Transcatheter tricuspid valve replacement system successful
A transcatheter tricuspid valve replacement system was associated with high rates of reduction in tricuspid regurgitation severity at 30 days, according to findings presented at the American College of Cardiology Scientific Session.

For the TRISCEND trial, researchers enrolled 56 patients (mean age, 79 years; 77% women) with symptomatic moderate or worse tricuspid regurgitation. All patients underwent treatment with the transcatheter tricuspid valve replacement system (Evoque, Edwards Lifesciences). The system is not yet approved for commercial use in the United States.

Among the cohort, 92% had severe or worse tricuspid regurgitation and 91% had atrial fibrillation, Kodali said.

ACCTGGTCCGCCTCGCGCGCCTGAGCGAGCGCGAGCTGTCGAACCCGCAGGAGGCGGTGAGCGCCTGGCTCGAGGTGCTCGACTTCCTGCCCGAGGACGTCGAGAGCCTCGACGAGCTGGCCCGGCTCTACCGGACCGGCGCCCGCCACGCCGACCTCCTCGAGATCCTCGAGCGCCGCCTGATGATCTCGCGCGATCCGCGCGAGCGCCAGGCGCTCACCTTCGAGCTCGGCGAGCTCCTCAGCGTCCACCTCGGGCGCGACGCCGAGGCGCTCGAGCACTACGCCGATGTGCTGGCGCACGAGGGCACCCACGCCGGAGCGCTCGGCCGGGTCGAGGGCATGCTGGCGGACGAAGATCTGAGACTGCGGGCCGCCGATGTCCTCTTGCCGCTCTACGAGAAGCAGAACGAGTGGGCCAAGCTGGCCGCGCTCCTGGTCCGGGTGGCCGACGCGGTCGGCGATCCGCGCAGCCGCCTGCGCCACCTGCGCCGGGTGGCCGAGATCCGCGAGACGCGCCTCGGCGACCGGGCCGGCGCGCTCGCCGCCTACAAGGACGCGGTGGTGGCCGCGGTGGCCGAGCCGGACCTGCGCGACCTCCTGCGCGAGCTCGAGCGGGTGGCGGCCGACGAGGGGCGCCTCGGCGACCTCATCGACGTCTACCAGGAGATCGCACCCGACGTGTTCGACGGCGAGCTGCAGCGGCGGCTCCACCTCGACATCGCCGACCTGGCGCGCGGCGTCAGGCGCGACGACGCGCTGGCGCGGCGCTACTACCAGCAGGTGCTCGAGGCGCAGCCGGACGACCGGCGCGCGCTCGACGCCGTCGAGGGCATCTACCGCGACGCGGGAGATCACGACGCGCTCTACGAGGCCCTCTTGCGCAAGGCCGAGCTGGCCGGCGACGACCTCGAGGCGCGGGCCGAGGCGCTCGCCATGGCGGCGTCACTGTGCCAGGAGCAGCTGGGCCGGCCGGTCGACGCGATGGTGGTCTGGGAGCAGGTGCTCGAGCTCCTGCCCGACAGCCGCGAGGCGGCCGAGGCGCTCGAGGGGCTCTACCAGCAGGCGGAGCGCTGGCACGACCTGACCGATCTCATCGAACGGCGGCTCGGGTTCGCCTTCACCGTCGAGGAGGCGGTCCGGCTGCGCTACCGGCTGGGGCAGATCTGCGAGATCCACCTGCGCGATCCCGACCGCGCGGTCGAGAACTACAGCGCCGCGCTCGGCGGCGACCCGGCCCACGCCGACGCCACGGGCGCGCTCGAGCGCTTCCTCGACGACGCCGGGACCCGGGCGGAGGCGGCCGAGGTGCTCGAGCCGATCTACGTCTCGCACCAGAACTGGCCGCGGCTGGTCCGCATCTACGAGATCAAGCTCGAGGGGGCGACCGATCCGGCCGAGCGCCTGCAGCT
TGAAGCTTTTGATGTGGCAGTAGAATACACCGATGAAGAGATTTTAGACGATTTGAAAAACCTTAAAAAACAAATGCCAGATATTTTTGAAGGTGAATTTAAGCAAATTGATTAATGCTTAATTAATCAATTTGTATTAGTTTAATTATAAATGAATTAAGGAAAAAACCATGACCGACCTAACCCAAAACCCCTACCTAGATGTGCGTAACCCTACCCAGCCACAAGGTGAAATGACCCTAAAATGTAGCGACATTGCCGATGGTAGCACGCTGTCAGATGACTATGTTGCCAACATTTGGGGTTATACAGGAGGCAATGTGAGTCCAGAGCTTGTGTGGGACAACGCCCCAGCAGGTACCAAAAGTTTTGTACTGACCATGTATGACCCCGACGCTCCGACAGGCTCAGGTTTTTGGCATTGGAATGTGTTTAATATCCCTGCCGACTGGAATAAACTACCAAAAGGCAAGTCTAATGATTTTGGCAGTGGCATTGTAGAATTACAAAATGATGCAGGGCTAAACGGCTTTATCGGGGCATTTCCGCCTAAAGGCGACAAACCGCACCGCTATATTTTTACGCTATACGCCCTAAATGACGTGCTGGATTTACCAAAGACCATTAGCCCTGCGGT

During the procedure, right femoral vein access was achieved in all patients, device success occurred in 98% and procedural success, defined as device success without paravalvular leak, occurred in 94%, Kodali said.

Median length of stay was 3 days and 89.3% of patients were discharged home, he said.

At 30 days, there were no major adverse events in 77.4% of patients, and the most common major event was severe bleeding (22.6%), none of which were life-threatening or fatal, according to the researchers. Two patients died, one from a CV cause.

Authors said 98% of patients achieved mild or less tricuspid regurgitation severity, all patients achieved at least a one-grade reduction in tricuspid regurgitation severity and 95% achieved at least a two-grade reduction at 30 days.

NYHA class, 6-minute walk distance and Kansas City Cardiomyopathy Questionnaire score all improved at 30 days, he said.

“The early tricuspid replacement experience with the Evoque transfemoral system demonstrated technical feasibility, safety, effective tricuspid regurgitation reduction and symptomatic improvement in patients with clinically significant tricuspid regurgitation,” author said during the presentation.